Q: Mayor, where would you like to start?

A: I have to tell you, these top 10 selfies are just exquisite. We have Waldo, Florida and it was his first selfie! Mayor Louie Davis, to share your very first ever selfie on #CityHallSelfie Day–and he may or may not know this–the requirement is that he’s gonna have to send regular selfies. He can’t just do the one. We wanna see that continue, so don’t disappoint me.

Q: I am inspired that it is never too late to start taking selfies!

A: Absolutely. And the “Where’s Waldo?” I mean, you can do so much with that. Number eight, we have Cary, North Carolina. I have to say, I’m going to give this a number two on Mayor Tergin’s list. Why? Because she has a Snapchat filter. Wow! And a bitmoji on top of it. If you don’t know what either one of those are, you’re gonna have to get with the program!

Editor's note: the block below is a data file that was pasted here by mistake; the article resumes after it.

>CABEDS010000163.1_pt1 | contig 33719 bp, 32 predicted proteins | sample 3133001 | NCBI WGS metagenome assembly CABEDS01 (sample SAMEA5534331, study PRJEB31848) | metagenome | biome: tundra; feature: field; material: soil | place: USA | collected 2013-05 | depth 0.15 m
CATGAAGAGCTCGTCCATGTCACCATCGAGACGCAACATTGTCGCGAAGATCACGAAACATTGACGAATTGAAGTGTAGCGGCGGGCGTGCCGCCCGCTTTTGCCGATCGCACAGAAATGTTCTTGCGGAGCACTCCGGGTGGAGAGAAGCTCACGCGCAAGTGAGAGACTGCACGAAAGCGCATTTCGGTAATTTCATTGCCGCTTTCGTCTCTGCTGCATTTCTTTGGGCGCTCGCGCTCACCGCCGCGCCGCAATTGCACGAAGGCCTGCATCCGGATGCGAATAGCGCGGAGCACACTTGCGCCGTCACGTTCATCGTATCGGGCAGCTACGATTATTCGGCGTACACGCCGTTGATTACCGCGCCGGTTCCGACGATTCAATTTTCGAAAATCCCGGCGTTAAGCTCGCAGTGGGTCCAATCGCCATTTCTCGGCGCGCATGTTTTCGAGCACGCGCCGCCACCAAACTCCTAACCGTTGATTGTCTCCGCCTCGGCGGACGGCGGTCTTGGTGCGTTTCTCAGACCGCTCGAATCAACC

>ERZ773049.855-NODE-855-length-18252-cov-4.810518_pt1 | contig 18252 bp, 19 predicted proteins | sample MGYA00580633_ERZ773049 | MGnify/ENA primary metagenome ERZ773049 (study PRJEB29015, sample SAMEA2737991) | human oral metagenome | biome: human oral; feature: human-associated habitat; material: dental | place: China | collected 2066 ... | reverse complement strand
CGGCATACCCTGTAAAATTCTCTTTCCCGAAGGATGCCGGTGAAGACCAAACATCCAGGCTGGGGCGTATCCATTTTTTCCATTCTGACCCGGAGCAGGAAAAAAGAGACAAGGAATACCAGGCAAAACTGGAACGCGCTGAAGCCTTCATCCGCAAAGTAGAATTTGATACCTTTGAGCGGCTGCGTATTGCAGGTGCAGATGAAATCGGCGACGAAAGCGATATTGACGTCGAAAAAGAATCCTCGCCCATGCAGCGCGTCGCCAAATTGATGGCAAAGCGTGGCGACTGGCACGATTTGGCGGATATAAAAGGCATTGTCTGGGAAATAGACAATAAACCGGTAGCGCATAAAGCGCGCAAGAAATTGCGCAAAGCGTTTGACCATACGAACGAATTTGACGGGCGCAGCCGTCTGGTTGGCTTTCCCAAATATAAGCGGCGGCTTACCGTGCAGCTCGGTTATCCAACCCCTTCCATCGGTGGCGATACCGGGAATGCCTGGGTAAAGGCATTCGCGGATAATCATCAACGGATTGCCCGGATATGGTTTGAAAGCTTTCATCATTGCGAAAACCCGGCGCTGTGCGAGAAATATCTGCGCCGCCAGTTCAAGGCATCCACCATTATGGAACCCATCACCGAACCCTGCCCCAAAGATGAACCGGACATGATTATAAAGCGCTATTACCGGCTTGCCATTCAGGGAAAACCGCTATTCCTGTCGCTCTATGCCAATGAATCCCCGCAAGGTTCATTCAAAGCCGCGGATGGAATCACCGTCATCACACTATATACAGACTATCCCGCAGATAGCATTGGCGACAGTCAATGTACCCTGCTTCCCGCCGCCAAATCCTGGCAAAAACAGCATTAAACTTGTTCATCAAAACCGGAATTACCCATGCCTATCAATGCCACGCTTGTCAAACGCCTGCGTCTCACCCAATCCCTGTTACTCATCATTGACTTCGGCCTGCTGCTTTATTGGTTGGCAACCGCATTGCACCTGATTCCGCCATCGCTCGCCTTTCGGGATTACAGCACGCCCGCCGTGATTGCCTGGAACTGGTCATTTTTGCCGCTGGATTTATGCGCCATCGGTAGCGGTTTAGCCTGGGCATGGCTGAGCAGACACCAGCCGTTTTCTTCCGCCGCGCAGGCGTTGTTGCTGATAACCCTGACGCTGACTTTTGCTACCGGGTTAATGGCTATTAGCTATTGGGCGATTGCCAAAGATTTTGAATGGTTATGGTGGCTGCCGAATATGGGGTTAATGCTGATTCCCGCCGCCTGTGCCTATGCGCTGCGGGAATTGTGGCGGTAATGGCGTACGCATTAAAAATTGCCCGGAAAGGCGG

Q: Has Jeff City ever had a Snapchat filter to your knowledge?

A: Oh, as a matter of fact we have. Shame on me for not taking a selfie with it. Uh-oh. That’s our challenge: figuring out how can we elevate our selfie game? Congrats, Lori. You are my number two choice.

A: This next selfie in Maryland, which is the multi-angle selfie–a selfie within a selfie within a selfie, so basically the “infinity” city hall selfie–that would be my number one. I mean, you can’t hide. When you talk about transparency, when you talk about open government, I don’t know how you can get any more open than that. If you look in there, you’ll just be looking really to infinity to see all of the infinite selfies that are shown in this picture. Really good job on all the action.